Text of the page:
50 Covid deaths in Cork since outbreak; city GP believes vaccine availability could take 12 months 

50 Covid deaths in Cork since outbreak; city GP believes vaccine availability could take 12 months 
A member of the public wearing a face mask leaving a store in Cork.Picture Denis Minihane.

FIFTY people in Cork who have contracted Covid-19 since the beginning of the outbreak have died it has been revealed as hopes rise for a vaccine.

New figures published by the Central Statistics Office (CSO) show that up to July 17, 1,497 Covid-19 related deaths had been reported nationally, with a further 256 deaths cited as probable deaths linked to the virus.

Fifty Covid-19 related deaths were reported in Cork up to that date.

The median age of those who died was 83 years.

The figures show a total of 1,560 cases of Covid-19 had been reported from Cork, with the median age of cases at 46 years.

Cork now accounts for around six percent of all cases reported nationally and, while it has reported the second-highest number of Covid-19 cases for any county, official figures show it has the sixth-lowest cumulative incidence rate of confirmed cases per 100,000 population.

Cork GP Dr Nick Flynn said that Cork has done “relatively well” during the outbreak, something which he attributed in part to “good public health advice, good luck and poor infrastructure.”

UK trials to develop a vaccine are to be expanded and have been described as "promising".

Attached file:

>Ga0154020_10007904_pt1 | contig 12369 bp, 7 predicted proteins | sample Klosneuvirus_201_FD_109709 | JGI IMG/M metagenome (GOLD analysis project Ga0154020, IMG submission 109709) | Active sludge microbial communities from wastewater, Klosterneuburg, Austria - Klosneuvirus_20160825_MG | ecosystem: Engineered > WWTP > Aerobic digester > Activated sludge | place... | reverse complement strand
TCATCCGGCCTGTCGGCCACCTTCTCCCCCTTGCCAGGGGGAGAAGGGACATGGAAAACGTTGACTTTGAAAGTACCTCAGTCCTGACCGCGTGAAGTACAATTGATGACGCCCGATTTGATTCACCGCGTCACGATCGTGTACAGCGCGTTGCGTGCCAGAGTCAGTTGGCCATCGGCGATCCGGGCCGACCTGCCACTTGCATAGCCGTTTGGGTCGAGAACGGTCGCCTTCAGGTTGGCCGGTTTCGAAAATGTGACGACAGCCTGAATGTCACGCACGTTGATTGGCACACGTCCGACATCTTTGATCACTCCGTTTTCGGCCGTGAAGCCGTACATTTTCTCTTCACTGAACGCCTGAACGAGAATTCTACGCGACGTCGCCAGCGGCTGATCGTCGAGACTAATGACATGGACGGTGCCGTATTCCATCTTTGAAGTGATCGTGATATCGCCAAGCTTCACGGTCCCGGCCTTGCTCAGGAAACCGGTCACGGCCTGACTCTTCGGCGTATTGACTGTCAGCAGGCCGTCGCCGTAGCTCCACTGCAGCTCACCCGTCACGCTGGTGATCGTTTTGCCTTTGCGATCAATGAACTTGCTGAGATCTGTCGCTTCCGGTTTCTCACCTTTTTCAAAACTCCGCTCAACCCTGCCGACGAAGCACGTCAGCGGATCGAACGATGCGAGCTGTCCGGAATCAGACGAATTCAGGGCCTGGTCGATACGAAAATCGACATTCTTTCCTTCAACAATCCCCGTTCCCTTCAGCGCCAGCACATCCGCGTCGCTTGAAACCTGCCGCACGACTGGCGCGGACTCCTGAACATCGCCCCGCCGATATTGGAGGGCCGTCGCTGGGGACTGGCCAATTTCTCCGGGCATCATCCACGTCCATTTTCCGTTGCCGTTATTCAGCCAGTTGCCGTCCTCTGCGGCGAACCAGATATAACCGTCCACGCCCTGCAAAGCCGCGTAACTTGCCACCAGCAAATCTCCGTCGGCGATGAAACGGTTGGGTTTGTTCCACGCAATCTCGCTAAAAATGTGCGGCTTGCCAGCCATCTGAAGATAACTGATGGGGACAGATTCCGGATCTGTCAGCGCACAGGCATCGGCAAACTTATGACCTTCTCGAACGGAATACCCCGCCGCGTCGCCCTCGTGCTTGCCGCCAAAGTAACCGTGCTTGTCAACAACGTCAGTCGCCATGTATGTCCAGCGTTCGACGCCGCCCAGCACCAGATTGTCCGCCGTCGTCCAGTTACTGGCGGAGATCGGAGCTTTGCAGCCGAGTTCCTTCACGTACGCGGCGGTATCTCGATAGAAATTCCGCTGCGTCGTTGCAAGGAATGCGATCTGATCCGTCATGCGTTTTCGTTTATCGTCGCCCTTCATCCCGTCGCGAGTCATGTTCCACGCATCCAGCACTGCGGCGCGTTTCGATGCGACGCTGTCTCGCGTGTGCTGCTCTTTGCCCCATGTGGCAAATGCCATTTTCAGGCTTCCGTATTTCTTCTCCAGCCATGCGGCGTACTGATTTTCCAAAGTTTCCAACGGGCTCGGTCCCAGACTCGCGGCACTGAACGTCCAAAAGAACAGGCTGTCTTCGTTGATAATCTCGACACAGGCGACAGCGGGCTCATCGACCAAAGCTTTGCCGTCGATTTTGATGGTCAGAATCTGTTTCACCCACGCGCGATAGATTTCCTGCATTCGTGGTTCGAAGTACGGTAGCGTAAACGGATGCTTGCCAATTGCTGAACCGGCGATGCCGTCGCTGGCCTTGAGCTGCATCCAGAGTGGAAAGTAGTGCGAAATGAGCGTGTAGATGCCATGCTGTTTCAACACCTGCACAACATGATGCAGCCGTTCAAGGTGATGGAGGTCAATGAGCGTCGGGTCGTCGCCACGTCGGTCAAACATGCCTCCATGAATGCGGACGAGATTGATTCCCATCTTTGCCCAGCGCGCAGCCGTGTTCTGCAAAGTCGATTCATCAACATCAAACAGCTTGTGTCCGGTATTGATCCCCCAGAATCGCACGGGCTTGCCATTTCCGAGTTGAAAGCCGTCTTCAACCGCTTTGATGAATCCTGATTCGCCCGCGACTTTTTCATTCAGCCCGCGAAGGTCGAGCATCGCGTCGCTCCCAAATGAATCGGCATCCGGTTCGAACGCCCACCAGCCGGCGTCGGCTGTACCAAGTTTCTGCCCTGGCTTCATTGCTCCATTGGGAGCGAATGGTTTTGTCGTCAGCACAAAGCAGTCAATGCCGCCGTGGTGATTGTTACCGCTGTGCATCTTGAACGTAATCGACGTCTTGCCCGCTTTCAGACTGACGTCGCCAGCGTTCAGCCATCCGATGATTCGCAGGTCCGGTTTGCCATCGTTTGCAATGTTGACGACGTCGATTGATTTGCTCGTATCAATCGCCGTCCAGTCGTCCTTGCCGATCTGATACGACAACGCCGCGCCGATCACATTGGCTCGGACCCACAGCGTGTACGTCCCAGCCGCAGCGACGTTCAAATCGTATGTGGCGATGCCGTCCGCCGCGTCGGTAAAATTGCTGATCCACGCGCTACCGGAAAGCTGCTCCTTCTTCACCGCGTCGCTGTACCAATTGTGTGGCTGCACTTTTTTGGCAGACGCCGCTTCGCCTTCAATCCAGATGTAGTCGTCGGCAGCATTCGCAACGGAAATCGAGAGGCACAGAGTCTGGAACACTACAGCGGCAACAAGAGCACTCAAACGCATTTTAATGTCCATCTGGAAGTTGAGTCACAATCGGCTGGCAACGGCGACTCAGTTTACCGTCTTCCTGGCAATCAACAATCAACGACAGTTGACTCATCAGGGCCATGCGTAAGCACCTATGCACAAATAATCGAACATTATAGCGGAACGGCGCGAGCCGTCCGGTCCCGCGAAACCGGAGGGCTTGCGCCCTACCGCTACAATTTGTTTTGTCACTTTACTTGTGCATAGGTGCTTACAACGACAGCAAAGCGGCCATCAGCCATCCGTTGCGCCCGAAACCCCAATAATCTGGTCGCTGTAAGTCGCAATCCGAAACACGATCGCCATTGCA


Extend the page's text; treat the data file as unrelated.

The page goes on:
Dr Flynn believes it will be at least nine to 12 months before it is likely that a vaccine would be available, and in enough supply, for it to reach the Irish public widely.

Last night, the National Public Health Emergency Team (NPHET) confirmed that 20 more cases of Covid-19 have been reported in Ireland.

Dr Nick Flynn.
Dr Nick Flynn.

Dr Flynn says that while Cork has kept Covid cases low during the outbreak, he remains cautious as the autumn approaches.

He said doctors have been extremely busy over the past few months as the pandemic took hold and that they remain so as they catch up with appointments and undertake check-ups with older and more vulnerable patients.

The GP said that the autumn and winter will bring challenges, with ’flu and Covid as well as the usual winter bugs and illnesses circulating.

“I have no idea how we are going to safely administer the ’flu vaccination in the autumn; usually you could have up to 30 people sitting in a waiting room, but we can’t do that,” said Dr Flynn.

GPs are likely to be administering the vaccine to larger numbers of people this year after the programme was expanded to include children aged between two and 12 years and all individuals in the HSE-defined at-risk groups.

Dr Flynn said GP practices are looking at ways to deliver the vaccine, including potentially having to administer it to patients in their cars.

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